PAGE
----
Triad child care providers getting ready for start of school year

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On Tuesday, Gov. Roy Cooper announced schools will reopen in the fall, despite a surge in COVID-19 numbers across the state. It left parents scrambling to figure out after-school plans.

Child care providers in the Piedmont Triad said their phones have been ringing off the hook for the past week or so.

At Johnson’s Daycare in Greensboro, parents have been calling and asking whether they have enough room and how they plan to navigate picking kids up from school.

But it’s something they and other child care facilities across the Triad said they’ve been anticipating and are prepared for regardless of what the fall semester looks like for students.

“I have been having calls and like I’ve been telling the parents, let’s see what Governor Cooper is going to state,” said Margie Johnson, owner of Johnsons Daycare.

Child care providers got that answer this week.

While it’s a relief for some, it left parents with a lot of questions about what this means for child care services.

“We have been getting phone calls from Headstart and going back to school, what is our plan? Do we plan to be open? Do we plan to pick up?” said Deloris Jackson, owner of CJ’s Childcare.

Jackson said since the pandemic, she and her staff kept children spaced out in classrooms, have given teachers face shields and have even made games for the children to learn more about precautions surrounding the virus.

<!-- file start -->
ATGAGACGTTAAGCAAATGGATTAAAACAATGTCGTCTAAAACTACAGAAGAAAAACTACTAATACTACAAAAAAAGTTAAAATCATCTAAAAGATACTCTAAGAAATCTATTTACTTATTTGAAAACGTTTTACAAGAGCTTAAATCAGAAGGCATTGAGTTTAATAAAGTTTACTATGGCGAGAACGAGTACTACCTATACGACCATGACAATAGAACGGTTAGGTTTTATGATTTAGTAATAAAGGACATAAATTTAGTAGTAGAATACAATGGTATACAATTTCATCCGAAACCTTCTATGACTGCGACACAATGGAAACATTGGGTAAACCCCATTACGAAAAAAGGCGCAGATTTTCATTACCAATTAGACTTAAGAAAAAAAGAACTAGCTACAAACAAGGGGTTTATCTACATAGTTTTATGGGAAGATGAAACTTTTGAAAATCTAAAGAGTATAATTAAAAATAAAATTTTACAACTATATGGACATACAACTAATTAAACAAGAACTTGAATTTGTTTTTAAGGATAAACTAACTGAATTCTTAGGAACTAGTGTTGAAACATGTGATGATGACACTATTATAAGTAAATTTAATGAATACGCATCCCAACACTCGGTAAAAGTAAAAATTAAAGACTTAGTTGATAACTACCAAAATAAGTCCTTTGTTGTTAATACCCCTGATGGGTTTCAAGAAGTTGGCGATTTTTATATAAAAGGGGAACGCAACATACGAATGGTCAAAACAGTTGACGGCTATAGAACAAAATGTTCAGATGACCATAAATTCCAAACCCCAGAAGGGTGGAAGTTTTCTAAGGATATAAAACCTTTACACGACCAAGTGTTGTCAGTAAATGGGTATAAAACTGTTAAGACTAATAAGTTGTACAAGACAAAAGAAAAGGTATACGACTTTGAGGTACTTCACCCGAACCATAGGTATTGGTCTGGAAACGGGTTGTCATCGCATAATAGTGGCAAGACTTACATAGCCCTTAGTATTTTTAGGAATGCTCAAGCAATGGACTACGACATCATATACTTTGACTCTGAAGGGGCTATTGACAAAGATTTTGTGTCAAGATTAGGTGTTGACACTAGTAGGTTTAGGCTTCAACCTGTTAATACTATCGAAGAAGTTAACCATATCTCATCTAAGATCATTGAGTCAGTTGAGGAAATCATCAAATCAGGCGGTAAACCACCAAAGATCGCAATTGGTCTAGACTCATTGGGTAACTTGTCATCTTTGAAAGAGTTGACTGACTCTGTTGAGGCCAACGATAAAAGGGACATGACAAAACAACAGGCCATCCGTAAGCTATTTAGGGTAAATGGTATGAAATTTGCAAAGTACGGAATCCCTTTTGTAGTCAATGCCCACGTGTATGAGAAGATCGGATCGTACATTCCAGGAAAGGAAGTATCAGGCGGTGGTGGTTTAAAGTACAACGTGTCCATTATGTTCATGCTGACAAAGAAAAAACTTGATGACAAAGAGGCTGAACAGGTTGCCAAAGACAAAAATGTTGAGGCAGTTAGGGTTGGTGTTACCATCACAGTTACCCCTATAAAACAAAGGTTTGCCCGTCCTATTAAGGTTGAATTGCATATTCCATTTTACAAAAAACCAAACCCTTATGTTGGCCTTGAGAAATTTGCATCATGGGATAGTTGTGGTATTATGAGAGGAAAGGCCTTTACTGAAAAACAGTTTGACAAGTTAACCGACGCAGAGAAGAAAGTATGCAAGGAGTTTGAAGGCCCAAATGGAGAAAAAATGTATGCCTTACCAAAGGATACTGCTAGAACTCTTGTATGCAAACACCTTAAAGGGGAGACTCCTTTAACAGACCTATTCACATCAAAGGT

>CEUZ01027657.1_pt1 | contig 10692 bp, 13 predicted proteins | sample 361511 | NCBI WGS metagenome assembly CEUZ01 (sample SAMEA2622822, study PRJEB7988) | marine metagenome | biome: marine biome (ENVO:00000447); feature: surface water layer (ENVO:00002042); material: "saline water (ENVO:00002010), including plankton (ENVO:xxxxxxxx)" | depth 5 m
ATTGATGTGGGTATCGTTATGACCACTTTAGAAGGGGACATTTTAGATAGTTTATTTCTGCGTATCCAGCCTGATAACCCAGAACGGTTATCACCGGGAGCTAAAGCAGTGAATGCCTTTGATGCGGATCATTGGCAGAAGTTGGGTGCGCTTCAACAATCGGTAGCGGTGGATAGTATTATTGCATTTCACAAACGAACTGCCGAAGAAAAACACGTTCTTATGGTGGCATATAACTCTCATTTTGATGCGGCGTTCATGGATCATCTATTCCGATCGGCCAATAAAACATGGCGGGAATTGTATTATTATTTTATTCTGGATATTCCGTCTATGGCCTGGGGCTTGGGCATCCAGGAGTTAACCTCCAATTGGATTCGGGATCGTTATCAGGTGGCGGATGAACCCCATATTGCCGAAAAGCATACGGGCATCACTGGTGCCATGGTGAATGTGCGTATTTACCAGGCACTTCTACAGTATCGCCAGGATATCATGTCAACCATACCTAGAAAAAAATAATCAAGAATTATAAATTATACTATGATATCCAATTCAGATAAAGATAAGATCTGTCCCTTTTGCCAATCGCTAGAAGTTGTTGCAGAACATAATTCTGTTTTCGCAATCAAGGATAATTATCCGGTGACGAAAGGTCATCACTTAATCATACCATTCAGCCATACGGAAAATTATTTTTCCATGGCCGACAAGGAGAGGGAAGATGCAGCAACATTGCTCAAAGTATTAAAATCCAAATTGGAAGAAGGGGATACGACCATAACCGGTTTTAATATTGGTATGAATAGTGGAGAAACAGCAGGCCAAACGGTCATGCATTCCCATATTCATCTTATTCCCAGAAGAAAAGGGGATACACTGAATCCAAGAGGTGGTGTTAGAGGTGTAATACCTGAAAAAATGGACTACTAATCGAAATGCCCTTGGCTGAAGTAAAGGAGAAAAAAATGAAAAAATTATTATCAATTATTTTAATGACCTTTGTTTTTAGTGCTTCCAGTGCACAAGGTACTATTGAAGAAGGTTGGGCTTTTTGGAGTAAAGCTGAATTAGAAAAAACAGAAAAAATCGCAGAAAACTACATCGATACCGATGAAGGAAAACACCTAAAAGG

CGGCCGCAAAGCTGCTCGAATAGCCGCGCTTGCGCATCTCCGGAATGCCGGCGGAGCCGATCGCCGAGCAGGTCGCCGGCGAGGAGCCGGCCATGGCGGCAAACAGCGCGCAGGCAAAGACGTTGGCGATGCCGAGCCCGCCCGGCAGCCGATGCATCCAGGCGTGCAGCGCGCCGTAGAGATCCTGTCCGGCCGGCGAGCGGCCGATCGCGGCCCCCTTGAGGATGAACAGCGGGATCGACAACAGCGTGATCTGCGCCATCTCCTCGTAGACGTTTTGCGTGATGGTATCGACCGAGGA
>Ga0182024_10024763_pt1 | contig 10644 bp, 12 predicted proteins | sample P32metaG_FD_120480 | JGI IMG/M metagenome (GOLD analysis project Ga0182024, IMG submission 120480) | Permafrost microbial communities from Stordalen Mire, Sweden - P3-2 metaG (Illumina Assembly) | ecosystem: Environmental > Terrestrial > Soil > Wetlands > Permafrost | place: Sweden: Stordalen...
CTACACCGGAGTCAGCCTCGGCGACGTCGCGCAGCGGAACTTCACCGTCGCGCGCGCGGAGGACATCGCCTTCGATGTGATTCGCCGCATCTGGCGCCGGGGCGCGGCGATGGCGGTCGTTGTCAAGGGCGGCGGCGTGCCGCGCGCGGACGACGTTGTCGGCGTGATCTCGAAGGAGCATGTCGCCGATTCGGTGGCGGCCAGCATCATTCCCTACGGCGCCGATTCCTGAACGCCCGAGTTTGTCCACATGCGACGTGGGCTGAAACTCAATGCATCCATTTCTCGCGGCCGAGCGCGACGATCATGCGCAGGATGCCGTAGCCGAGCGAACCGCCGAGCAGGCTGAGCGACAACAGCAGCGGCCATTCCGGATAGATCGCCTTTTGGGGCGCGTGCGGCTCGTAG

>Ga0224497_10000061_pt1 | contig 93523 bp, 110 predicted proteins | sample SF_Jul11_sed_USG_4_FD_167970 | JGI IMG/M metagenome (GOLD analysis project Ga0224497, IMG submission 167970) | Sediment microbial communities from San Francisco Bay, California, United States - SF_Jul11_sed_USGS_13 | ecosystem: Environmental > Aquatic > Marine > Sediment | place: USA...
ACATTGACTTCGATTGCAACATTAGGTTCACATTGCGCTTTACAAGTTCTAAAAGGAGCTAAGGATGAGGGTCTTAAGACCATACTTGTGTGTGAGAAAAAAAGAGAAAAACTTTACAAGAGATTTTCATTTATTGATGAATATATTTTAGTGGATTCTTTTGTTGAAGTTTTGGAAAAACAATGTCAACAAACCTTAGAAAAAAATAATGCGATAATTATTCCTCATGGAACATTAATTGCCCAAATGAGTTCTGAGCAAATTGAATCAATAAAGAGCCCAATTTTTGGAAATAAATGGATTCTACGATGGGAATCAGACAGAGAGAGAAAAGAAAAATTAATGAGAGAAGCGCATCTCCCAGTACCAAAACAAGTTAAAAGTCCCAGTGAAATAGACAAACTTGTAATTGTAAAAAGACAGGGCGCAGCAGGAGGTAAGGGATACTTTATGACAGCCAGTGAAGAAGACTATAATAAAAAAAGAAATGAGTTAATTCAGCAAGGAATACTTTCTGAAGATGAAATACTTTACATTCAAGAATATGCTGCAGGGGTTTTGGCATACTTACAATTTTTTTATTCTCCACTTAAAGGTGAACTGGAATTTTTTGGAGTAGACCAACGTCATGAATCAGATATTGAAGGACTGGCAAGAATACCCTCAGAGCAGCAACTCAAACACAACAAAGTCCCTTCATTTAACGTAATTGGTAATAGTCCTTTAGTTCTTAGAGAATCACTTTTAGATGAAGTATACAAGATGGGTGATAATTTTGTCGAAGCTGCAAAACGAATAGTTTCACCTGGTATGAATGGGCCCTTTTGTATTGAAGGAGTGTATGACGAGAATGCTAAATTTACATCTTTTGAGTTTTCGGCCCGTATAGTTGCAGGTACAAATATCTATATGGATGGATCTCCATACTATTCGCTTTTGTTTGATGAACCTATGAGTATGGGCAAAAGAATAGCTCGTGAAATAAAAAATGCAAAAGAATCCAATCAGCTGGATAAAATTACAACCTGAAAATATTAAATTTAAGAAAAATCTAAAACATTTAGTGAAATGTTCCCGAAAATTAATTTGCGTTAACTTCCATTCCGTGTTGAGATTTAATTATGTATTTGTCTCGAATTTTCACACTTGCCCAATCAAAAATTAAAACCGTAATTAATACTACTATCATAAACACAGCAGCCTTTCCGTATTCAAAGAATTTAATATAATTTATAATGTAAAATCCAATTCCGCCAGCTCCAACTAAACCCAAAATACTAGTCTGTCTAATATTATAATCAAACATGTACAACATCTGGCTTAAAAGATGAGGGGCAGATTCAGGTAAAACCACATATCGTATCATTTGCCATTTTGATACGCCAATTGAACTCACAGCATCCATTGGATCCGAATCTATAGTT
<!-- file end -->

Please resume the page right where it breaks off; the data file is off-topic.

Deloris said they have been prepared even before Tuesday’s announcement.

“Even if it’s remote teaching, half a day, three days, whatever they decide, this line of business we have to be prepared for it,” Jackson said.

While some day care owners told FOX8 it has been confusing that schools have been closed while day cares have stayed open, overall, owners said they understood why it has been vital for them to stay open for parents like Erica Stone.

“I’ve been working as CNA during the pandemic,” Stone said.

She’s also as a part-time waiter who said she relies on CJ’s Childcare despite her concerns of exposure to the virus.

“I thought about it, but then I was like, you know what? I still have to take care of myself doing health care work and make sure he’s got somewhere he can go to that I can trust,” Stone said.

For those parents who simply can’t afford the costs of child care during this pandemic, or are working from home, Johnson said her day care has come up with creative ways to keep kids involved by incorporating “Learning with Ms. Margie.” It is an online learning coarse for kids at home.

“I go out and do virtual field trips for my kids to see every day and the parents are tuning in and they love it. They want more and more,” Johnson said.

She said they’ve been getting calls for weeks from parents and they’ve continued to assure them their facility is safe and they are prepared.

At both CJ’s and Johnson’s, parents aren’t allowed to go inside classrooms.

They have staff ready to assist if they do get an influx of students. Many child care providers across the Triad said they will have a cap for the number of children they will take.

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